14 Mar Leading With a Broken Heart
As I write, I, along with my church family and many others, am mourning the great loss of two devoted followers and servants of Christ. There aren’t words to exemplify the depth of heartache and devastation in my soul. The emotions are harsh, and lost thoughts often wander to questions with unclear answers.
“We don’t yet see things clearly. We’re squinting in a fog, peering through a mist. But it won’t be long before the weather clears and the sun shines bright! We’ll see it all then, see it all as clearly as God sees us, knowing him directly just as he knows us!” (1 Corinthians 13:12 MSG)
Tragedy is certain in this life. Heartbreak is inevitable. We don’t always understand why we must endure pain, but as worshippers and followers of Christ, we serve a Savior who knows much about pain and enduring. One day we will see Him face to face. There will be no more pain, no more tears, no more troubles. On that glorious day we will surely be steady uncompromised worshippers. Joining with the twenty-four elders and angels we will sing boundless praises like nothing this world has ever seen. Consumed by the very presence of God, we will quickly cast our crowns at the foot of His throne, and our souls will finally experience the ultimate freedom from distractions, hardships, temptations, and allurements. Oh, what a day! I can’t wait!
But, as much as we want to go, we must stay. The apostle Paul, in his letter to the Philippians, expresses the tension between “going” and “staying”.
“If I am to go on living in the body, this will mean fruitful labor for me. Yet what shall I choose? I do not know! I am torn between the two: I desire to depart and be with Christ, which is better by far; but it is more necessary for you that I remain in the body.” (Philippians 1:22-24 NIV)
In verse 21, Paul says that, for him, “to live is Christ and to die is gain”. It’s important that we don’t consume ourselves with the “to die is gain” part and discredit the first part of the verse, which says, “to live is Christ”. Paul’s perspective is encouraging because it reveals that here on earth, right now, we can worship and encounter Jesus Christ. We don’t have to wait for heaven to experience God’s presence. We can remain in Him, and He will remain in us. As believers, we know where we are headed. We are instinctively journeying toward our eternal paradise. As a runner runs hard for his prize, we also run knowing that our heavenly inheritance will be nothing short of amazing. While we cannot see it in full until that day, let us not overlook that which we can see right now.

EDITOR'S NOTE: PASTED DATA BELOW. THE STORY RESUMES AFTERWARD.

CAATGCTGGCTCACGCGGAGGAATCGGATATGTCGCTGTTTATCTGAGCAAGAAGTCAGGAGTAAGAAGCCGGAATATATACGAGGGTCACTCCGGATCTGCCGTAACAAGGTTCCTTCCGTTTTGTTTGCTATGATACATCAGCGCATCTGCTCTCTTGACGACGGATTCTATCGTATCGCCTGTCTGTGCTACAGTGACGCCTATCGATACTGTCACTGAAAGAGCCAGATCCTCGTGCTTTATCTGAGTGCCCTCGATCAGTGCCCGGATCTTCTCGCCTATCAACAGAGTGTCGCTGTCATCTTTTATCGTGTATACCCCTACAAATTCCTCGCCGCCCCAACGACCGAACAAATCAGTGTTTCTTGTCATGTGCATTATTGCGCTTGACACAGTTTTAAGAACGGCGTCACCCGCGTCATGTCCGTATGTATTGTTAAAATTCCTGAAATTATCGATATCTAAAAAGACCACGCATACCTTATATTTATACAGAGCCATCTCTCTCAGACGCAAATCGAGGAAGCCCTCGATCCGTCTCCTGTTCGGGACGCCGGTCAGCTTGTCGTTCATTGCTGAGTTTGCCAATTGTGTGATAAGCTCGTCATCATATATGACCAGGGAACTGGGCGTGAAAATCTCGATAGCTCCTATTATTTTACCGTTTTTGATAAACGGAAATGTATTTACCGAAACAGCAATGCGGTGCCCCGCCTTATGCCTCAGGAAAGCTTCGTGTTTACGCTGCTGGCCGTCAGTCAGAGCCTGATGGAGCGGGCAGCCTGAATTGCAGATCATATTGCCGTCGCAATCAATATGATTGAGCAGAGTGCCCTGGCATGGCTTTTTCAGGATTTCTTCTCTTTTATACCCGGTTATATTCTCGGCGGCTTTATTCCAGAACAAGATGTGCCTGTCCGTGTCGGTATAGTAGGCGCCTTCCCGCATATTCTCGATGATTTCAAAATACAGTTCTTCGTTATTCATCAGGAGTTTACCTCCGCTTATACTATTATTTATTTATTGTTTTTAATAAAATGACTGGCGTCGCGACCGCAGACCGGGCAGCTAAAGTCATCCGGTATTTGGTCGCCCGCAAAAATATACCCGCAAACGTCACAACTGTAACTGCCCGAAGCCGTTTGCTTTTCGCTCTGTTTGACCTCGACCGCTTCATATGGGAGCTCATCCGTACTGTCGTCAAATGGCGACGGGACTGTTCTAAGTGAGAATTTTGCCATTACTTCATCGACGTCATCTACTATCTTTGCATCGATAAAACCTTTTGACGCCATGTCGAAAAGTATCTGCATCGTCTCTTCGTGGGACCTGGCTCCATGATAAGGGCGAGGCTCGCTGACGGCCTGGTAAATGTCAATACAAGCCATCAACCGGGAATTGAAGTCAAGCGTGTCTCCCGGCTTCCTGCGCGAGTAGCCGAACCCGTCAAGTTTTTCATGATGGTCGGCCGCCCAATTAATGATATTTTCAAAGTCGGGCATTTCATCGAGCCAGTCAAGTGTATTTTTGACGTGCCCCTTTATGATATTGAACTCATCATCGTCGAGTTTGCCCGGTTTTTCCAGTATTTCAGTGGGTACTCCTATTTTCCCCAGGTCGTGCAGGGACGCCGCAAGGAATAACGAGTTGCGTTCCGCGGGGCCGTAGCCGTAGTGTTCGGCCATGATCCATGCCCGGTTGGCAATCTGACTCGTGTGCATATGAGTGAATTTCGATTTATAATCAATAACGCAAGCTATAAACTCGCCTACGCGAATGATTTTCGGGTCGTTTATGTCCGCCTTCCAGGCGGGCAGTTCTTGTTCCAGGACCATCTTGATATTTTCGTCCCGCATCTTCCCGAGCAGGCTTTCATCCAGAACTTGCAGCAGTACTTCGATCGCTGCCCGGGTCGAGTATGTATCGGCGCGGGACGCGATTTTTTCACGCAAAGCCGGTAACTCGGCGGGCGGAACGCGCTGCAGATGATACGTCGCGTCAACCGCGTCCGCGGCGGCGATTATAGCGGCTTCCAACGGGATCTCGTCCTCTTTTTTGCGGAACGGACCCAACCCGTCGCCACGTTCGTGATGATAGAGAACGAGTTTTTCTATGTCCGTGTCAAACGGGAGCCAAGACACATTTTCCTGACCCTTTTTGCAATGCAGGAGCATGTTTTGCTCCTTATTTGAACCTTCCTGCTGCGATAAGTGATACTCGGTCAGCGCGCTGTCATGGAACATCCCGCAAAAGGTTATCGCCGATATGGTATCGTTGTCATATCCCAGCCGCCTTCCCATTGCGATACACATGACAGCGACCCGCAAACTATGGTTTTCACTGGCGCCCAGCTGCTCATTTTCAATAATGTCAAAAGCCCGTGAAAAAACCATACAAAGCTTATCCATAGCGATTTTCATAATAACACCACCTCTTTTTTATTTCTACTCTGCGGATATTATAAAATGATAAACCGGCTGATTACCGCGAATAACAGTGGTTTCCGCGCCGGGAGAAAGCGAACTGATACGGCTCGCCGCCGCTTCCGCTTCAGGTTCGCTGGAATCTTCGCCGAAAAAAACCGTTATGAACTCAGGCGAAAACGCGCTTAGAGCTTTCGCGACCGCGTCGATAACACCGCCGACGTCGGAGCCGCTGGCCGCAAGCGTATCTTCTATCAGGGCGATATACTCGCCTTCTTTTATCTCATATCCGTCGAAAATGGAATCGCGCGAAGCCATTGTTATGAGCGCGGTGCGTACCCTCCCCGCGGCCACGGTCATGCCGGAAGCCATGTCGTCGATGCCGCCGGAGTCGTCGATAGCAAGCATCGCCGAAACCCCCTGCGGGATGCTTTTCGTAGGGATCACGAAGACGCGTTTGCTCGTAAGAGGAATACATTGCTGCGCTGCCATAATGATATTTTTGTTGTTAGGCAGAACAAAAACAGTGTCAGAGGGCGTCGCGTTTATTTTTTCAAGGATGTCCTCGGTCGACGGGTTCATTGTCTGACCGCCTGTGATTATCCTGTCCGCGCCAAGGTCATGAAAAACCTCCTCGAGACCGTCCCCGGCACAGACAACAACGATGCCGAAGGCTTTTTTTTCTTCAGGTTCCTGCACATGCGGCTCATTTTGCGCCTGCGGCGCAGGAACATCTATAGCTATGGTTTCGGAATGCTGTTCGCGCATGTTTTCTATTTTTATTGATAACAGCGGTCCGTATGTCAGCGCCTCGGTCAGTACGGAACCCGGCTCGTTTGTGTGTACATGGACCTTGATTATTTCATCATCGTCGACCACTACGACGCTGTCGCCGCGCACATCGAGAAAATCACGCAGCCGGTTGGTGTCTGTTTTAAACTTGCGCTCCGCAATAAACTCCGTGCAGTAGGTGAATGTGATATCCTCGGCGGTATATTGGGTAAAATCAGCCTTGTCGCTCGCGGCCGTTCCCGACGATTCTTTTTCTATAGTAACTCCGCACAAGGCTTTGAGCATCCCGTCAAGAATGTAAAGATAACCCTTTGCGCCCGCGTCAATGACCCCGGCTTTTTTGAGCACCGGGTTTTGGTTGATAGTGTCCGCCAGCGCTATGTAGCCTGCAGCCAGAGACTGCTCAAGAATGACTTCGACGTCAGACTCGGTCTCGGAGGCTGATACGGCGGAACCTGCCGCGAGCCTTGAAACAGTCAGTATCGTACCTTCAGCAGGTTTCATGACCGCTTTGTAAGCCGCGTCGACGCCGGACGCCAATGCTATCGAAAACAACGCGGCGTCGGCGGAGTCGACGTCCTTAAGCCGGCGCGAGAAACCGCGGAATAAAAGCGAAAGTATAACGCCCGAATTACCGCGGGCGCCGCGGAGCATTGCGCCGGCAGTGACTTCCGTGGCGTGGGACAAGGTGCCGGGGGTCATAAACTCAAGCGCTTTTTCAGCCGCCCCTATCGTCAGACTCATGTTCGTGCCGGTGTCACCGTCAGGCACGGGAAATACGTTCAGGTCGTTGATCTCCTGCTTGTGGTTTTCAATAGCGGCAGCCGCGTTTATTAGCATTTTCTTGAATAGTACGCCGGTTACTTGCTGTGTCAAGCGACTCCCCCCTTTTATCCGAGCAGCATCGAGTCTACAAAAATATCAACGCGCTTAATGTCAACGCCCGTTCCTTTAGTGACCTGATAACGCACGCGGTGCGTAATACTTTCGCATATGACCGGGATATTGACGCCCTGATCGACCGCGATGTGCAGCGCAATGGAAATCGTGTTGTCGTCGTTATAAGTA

“…this life is not just a dress rehearsal or a waste of time. We can live with Jesus and for Jesus, ushering in His kingdom right here and now.” (Matt Redman)
My pastor, Daniel Stephens, said, “Bad things happen in this world that’s fallen. While Jesus is at work right now, His kingdom won’t be fully expressed until He returns, but the light of Jesus lives in us and shines through us.” We have tasks to complete here. We must continue to press forward in hope. We must be unwavering in our pursuit to encourage the body of Christ and share His gospel with a dying world.
Worship leaders, it’s important that we deeply consider the affects of tragedy within our congregations and respond appropriately in the way we lead our church body into worship. Romans 12:15 says, “Rejoice with those who rejoice, weep with those who weep.” When tragedies arise in our nation, cities and communities, we have to be prepared to lead our churches differently through these times; both on and off stage. The tips below can be applied individually and congregationally.
- Take time to mourn.
Tragedy has the potential to knock you flat. Take time to regain composure by waiting on God. It’s in the waiting that we are strengthened. “…but they who wait for the Lord shall renew their strength;…” (Isaiah 40:31 ESV)
- Continue to worship God.
Carry on running the race set before you. Continually usher in God’s presence in your own heart and in the heart of your church body. Be an unshakable worshipper who doesn’t shrink back in times of trouble, but instead raise a spirited psalm of trust and praise. Let nothing hinder your quest to glorify God in ALL things. “Therefore let us draw near with confidence to the throne of grace, so that we may receive mercy and find grace to help in time of need.” (Hebrews 4:16)
- Place your hope and confidence in God.
“And we know that God causes all things to work together for good to those who love God, to those who are called according to His purpose.” (Romans 8:28)
- Walk by faith, not by sight. (2 Corinthians 5:7)
There is no doubt that questions will arise during tough times, but God hasn’t asked us to find the hidden secrets of life. He tells us to seek Him and His kingdom.
- Focus on the goal.
My most favorite scripture in God’s Word is this,
“I’m not saying that I have this all together, that I have it made. But I am well on my way, reaching out for Christ, who has so wondrously reached out for me. Friends, don’t get me wrong: By no means do I count myself an expert in all of this, but I’ve got my eye on the goal, where God is beckoning us onward—to Jesus. I’m off and running, and I’m not turning back.” (Philippians 3:13-14 MSG)
An eternity with Jesus in our sights reveals us all as unending worshippers. Let us run the race marked out for us with determination. While we have only glimpsed the glory of God and live with the constant thirst for more of Him in our lives, what we see is enough to give us hope and purpose on our journey home. Lord, lead us onward.